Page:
I heart Atlanta
Not only am I a proud "born and raised" New York native living and working in Atlanta, I'm also a writer working in Atlanta (Atlanta Voice). I really enjoyed your article on ex-New Yorkers living here and ex-Atlantans living there, and their varied opinions ("I love New York," cover story, Aug. 6). There are negatives to living anywhere, and when you multiply the number of people living in the Big Apple with the stress of competing for jobs and space, New York can definitely get the best of the meek at heart. But that's what's so good about the city, too – you're tested and the rewards are so great. Though I digress that I moved here too to take advantage of the opportunity to own a home, write for a newspaper without being an intern for four years and the phenomenal weather. I miss the city life but don't plan on moving back. It's good to have read the views of other transplants and reverse transplants. Maybe we're all not so different after all.
– Donnell Suggs, Atlanta
The responsibility of being armed
I really enjoyed [Andisheh Nouraee's] article about carrying in Georgia ("Gun-ho!" cover story, July 30). It was hugely entertaining and it provided insights that many people do not realize because of the polarization in the gun debate (hell, debate in general anymore it seems...).
I've carried for a few years, although I carry underneath clothing most of the time. You know, like a shirt over the weapon or something. I don't want to project that whole "I'm gonna kill you if you look at me wrong" thing. I'm actually a peaceful guy; ask my girlfriend. She calls me a "closet hippie." I don't want the attention and I don't want people to be scared of me. I also want to have the ability to defend myself if the chips are truly down and the cops are minutes away when I only have seconds for me or my loved ones.
But your experience about getting zero attention is a little different than mine. I have gotten attention when my weapon has become visible from me reaching to get something off the shelf. A Tower liquor store security [officer] informed me outside that carrying a weapon inside is prohibited by the owner. In the Publix on Ponce [de Leon Avenue], a nice gentleman asked me if I was a cop and I replied no. He scurried off. I assumed he was telling on me. Thankfully, I was close to checking out. At the Target on Moreland [Avenue] outside in the lot, a gent asked me if I ever get hassled for carrying in Georgia when my weapon was under my shirt but he noticed the bulge. At Zesto in Little Five Points, the cashier tried to give me a free cone because "cops eat for free." I declined, stating I am not a cop. At a gas station, a man [noticed my gun and] stated he had just gotten his permit but now was looking for a pistol to carry with his permit. It freaked out the cashier, who told me I didn't have the right to carry in her store (she cites "law" all the time).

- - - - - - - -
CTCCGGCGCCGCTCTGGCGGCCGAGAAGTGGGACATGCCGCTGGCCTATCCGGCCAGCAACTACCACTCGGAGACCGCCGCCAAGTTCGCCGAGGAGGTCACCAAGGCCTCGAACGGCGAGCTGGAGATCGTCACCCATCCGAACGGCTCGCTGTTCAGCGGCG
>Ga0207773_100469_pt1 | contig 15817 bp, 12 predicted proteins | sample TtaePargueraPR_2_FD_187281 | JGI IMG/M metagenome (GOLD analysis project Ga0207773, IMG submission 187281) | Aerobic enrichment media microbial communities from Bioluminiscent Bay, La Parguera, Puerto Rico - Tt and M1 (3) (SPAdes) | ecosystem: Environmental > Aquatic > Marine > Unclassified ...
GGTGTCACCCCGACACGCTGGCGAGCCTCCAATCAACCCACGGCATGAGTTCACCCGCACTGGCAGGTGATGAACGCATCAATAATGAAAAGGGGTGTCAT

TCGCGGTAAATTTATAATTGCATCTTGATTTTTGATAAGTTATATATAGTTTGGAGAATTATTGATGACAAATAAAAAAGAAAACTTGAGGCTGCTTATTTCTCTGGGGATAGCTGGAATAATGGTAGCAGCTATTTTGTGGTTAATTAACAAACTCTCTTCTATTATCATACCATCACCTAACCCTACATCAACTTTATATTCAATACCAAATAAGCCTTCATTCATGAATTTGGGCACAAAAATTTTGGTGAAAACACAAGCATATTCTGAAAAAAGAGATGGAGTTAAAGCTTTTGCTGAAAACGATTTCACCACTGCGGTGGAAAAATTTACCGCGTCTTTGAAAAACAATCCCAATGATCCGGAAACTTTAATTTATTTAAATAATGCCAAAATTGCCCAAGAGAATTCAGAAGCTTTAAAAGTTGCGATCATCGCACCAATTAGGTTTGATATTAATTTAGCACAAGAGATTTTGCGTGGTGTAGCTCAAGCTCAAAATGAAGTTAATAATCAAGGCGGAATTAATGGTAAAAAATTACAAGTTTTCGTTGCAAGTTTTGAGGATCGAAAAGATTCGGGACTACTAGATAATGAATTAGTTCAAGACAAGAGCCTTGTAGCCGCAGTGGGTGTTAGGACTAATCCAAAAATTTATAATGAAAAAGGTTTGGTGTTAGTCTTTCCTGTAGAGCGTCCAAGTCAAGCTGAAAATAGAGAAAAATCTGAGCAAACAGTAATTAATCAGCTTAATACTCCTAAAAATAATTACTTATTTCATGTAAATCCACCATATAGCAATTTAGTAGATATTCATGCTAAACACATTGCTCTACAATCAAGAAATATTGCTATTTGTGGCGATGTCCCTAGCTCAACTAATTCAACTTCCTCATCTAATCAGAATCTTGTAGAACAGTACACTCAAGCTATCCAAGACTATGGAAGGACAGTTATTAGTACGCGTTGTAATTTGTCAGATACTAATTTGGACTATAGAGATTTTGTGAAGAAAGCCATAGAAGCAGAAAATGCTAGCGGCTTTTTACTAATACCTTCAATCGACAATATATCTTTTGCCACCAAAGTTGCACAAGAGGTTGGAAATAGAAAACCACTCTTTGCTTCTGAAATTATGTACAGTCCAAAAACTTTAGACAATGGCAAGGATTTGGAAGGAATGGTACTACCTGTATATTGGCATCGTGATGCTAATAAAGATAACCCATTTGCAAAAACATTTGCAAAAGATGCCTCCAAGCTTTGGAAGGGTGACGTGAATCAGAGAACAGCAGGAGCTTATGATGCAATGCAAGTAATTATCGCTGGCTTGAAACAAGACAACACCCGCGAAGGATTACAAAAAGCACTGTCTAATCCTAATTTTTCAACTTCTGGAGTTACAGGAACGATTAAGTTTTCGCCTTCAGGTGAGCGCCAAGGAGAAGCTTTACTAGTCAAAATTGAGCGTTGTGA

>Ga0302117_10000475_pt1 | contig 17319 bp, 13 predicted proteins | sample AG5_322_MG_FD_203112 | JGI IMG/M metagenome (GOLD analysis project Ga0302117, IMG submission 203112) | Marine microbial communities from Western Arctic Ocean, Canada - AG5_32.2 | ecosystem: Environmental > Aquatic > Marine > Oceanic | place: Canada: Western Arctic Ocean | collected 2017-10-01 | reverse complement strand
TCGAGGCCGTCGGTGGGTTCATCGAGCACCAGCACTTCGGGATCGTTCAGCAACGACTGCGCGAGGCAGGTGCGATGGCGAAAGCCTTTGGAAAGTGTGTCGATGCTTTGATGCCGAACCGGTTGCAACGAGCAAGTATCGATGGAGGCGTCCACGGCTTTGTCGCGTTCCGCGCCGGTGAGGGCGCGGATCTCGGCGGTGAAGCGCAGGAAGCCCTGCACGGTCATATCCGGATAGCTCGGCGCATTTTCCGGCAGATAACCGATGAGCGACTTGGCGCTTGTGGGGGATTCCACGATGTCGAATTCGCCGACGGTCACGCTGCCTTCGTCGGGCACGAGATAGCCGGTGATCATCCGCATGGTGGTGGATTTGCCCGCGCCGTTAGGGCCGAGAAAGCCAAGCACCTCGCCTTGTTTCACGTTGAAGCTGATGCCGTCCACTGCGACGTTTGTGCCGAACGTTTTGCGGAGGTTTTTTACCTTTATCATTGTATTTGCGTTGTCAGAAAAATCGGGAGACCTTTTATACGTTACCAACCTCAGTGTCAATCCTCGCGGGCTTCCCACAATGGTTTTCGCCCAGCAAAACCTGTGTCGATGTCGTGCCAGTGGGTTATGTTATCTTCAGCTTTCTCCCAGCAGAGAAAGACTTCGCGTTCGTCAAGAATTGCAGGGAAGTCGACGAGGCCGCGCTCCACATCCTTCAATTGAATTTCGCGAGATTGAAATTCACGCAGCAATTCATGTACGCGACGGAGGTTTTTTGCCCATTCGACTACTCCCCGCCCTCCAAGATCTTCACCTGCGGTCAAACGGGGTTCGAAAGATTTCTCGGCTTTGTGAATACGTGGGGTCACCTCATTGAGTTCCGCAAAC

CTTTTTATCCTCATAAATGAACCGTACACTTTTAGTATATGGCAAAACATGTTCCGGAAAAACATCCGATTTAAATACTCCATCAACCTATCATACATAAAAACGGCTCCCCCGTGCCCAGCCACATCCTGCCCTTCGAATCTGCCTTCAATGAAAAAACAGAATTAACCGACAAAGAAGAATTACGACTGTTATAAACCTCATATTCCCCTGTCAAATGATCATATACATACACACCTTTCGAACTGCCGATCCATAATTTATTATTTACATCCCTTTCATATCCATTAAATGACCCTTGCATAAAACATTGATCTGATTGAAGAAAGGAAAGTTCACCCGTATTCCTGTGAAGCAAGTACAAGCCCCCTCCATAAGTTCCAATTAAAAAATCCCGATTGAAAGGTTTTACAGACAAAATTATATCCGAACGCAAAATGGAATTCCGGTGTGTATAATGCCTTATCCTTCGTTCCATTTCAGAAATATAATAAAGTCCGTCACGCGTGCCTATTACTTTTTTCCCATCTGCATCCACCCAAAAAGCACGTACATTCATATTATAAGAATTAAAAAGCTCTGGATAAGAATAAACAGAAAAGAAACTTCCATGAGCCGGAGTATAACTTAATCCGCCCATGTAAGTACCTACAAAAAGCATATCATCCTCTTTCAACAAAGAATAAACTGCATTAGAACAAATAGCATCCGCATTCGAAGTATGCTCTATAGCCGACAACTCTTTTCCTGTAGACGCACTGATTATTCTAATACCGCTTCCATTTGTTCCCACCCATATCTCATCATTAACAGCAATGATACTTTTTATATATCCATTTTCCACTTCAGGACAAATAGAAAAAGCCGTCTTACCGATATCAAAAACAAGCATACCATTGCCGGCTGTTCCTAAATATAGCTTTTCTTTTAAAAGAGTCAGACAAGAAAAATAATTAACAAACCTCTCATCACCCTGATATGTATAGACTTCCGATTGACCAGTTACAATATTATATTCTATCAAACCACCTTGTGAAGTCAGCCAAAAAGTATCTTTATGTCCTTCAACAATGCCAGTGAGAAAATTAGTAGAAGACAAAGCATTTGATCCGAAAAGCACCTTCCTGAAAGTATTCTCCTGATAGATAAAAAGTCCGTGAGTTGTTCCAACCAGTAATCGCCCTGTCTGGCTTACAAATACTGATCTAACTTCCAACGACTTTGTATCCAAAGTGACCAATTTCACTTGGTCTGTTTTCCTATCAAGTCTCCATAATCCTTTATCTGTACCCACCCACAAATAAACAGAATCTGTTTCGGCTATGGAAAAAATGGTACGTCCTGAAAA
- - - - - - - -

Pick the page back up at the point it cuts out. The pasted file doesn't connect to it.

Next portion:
Anyhow, thanks for a great article. I think you put the words what many permit holders feel about the responsibility carrying holds. So many people think gun owners are these harsh assholes, which can be a fair assessment when you meet a harsh asshole gun owner. Hell, there's one in my neighborhood who thinks crime's solution only resides in shooting criminals. It's disgusting and I bristle when some people equate all gun owners with his line of thinking.
Again, thanks for a great article. You put into words a sentiment many people share.
– Jonny Avery, Atlanta
Just because you can carry your gun most anywhere in Georgia doesn't mean you should. Don't get me wrong, I am for concealed carry, but take it a step further and go get some training. No felony conviction, no restraining order and no dishonorable discharge are the minimum requirements of the law; take it to the next level and get some professional training. Are you aware of your liability if you were to wound or kill a bystander while trying to defend yourself? Do you know how to perform a weak-hand reload? If you are looking for a challenge, don't take it up with the employees of Chuck E. Cheese, push yourself to be as well-trained as a professional. Believe me, you are not going to have the liability shield the APD does if you trade bullets in a public setting.
– Josh Lewis, Atlanta